Christian Thompson’s powerful Museum of Others (2016) series also serves to subvert a dominant paradigm; in this case, the white colonial gaze. In five black and white photographs, the artist shields his face behind masks of (in)famous male colonisers, including Captain James Cook, with his own eyes staring at the viewer through eye-hole cut outs. Presented behind glass in a museum cabinet – an inventive use of the existing gallery architecture – the work challenges traditional presentation of Indigenous culture as historical artefact and forces the viewer to acknowledge their own complicity in Australia’s history. This work takes on further significance in Shepparton, a town named after Sherbourne Sheppard, one of the first European colonisers in the region. Before European settlement the area was home to the Yorta Yorta, and still has a large Indigenous community (the second largest in Victoria, after Melbourne).
In the next room, Yuki Kihara’s Culture for Sale (2014) and Frédéric Nauczyciel’s A Baroque Ball (Shade) (2014) both consciously position the viewer as audience being performed to by the exotic ‘other’. Nauczyciel’s video depicts a dance-off in the iconic drag ballroom style known as voguing, which evolved in African American and Latino LGBTIQ communities in the 1960’s Harlem, New York, ballroom scene. A practise of celebrating strength and forming community by a group that has been traditionally marginalised, it was co-opted and brought to mainstream consciousness by Madonna in her pop song Vogue (1990) and by another white woman, Jennie Livingston, in her film Paris is Burning (1991). In A Baroque Ball (Shade) the dancers primp and pose, performing for an unseen camera positioned where the viewer sits, comfortable on large beanbags. As a cis, white, heterosexual woman, it is obvious that the queer and trans ballroom scene is not meant for me.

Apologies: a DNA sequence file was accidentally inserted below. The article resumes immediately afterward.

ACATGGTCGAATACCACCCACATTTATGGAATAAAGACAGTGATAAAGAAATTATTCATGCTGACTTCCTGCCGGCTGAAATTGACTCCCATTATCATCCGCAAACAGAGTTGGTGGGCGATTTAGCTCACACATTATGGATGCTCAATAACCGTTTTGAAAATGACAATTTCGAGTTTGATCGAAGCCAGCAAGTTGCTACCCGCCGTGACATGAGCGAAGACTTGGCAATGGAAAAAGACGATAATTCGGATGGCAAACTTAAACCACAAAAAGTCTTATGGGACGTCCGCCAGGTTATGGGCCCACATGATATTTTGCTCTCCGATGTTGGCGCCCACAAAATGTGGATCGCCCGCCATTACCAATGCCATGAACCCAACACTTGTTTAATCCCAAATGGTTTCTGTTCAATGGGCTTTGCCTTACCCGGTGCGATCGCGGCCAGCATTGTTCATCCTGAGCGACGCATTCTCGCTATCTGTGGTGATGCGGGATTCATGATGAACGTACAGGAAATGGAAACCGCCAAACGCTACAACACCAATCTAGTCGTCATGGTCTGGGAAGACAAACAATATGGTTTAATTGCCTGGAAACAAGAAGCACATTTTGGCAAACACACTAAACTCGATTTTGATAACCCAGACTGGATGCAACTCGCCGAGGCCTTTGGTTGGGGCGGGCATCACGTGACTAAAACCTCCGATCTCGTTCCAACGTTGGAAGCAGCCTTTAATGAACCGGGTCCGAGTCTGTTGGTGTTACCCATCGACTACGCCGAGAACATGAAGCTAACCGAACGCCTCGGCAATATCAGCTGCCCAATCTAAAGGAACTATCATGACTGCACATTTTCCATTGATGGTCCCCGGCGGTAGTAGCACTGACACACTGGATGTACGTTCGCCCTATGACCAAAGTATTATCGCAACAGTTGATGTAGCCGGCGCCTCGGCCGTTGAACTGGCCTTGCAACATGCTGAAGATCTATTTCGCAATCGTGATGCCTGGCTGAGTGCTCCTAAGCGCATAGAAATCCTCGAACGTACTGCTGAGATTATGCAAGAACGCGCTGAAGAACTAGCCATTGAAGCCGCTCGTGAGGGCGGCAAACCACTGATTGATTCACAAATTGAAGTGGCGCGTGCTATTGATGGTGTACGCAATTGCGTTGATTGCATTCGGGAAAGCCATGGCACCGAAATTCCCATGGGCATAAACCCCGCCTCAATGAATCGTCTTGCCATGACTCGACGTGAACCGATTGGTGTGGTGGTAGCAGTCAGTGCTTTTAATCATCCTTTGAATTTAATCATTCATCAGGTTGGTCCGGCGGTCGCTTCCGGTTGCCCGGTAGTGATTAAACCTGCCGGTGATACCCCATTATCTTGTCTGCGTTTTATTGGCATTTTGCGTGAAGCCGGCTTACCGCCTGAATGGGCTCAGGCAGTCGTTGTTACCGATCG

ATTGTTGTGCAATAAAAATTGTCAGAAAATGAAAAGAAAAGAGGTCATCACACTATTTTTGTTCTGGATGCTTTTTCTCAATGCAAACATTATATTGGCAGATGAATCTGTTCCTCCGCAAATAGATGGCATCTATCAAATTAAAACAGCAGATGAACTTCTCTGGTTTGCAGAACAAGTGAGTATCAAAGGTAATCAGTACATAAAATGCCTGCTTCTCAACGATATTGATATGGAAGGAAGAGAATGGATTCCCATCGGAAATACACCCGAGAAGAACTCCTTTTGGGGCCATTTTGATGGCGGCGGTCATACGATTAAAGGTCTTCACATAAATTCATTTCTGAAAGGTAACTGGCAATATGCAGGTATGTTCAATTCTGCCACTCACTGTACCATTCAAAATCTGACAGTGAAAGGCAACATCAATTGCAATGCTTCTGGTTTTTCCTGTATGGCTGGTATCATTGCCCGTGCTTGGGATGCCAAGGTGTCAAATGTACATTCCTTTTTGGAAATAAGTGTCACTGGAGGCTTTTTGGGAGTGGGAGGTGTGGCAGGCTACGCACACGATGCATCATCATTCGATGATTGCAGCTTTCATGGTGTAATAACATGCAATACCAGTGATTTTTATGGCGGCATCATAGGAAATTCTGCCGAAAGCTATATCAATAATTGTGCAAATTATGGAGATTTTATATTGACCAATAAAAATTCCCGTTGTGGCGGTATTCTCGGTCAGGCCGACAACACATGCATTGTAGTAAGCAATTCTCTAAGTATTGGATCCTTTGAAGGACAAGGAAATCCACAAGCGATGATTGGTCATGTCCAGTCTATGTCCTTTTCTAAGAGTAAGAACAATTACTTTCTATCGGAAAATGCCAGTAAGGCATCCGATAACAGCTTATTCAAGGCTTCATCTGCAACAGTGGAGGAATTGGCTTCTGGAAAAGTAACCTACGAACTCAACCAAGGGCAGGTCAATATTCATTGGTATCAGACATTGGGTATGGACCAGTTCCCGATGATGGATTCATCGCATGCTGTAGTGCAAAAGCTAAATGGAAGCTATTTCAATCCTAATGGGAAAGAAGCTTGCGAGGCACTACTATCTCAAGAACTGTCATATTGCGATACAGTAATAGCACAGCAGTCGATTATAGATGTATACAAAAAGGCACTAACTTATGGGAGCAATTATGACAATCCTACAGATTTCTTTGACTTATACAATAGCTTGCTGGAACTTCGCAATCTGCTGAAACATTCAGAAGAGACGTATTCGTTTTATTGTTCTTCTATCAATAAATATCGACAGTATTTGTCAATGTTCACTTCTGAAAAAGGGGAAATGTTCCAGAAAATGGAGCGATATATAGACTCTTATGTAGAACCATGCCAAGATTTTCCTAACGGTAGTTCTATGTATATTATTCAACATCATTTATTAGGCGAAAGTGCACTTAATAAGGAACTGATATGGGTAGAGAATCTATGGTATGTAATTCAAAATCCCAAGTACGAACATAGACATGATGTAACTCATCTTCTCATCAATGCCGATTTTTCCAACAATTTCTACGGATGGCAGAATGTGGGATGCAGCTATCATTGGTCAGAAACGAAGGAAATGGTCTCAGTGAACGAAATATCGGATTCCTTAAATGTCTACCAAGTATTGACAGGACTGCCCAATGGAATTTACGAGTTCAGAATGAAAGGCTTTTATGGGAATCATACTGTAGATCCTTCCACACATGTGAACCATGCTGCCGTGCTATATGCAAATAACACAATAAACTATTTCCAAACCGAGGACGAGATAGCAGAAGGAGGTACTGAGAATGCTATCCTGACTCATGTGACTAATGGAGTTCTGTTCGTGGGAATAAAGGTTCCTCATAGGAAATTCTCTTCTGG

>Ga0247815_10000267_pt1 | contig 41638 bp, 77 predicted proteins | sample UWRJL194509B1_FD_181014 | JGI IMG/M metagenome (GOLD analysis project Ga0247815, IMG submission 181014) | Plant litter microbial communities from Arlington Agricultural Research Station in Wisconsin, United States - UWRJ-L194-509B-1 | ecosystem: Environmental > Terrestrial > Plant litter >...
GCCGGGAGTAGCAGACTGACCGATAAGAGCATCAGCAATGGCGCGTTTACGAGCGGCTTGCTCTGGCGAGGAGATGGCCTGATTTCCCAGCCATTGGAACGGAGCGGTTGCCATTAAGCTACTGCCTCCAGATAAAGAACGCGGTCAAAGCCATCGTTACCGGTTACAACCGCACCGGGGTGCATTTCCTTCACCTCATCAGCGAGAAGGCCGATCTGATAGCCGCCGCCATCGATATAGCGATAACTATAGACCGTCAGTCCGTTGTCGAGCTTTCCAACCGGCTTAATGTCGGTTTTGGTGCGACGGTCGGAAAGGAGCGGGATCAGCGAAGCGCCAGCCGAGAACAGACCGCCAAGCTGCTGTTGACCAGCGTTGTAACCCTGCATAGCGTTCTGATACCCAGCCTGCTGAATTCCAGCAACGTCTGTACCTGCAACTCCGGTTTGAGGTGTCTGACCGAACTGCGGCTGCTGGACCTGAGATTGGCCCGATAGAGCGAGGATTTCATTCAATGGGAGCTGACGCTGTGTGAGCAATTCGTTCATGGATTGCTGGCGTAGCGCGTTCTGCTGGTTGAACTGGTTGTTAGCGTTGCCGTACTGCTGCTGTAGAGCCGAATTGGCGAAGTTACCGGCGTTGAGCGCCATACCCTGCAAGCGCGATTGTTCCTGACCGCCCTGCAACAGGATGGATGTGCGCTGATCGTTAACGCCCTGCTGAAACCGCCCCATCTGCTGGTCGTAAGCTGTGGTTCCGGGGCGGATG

Yuki Kihara takes this idea further by requiring the viewer to literally pay to have the dancers perform. Five screens are mounted on the wall, each with a set of headphones and a coin slot next to it. On each screen is a different dancer in traditional Sāmoan ceremonial dress who is ‘paused’ with the words ‘INSERT 20c TO WATCH ME DANCE’ appearing on the screen below. When you insert the money the dancer comes alive, performing a traditional Sāmoan dance and song. Referencing the European practice of Völkerschauen, in which Indigenous people from around the world were displayed for the amusement and entertainment of European audiences, and also mimicking the format of an arcade or video game, this conscious framing highlights the power play between audience and performer. As I inserted the coins to activate this work, I was aware of a conflicting discomfort at my colonial gaze being made explicit; at the same time, I was enjoying the performance.
Indeed, several of the works in this exhibition require the viewer to press a button, crank a handle, or insert a coin, in order to activate it to perform a function. This sets up an interesting audience engagement dynamic, which was further highlighted by the fact that when I arrived at the museum straight off the earliest train from Melbourne, I was the only visitor in the gallery. It seemed that the artists and artworks were performing just for me.
The label copycat is generally considered an insult, the insinuation being that one is not creative or smart enough to think of their own original idea. But this exhibition embraces the copycat method as a productive and subversive force. That the two works commissioned for the exhibition – Michael Candy’s Synthetic Pollenizer (2017), a robotic flower designed to attract bees which has been installed in nearby canola fields, and Super Critical Mass’ collective choir performance Moving Collected Ambience (2014–) – involve engagement with the local environment and community, demonstrates SAM’s investment in connecting with the people of Shepparton. This is a noble intention and I hope it is successful. However, it was the video works that really engaged me – I could have watched them on repeat for hours – and made the trip to Shepparton worthwhile.
Laura Couttie is a writer, curator and arts administrator based in Melbourne.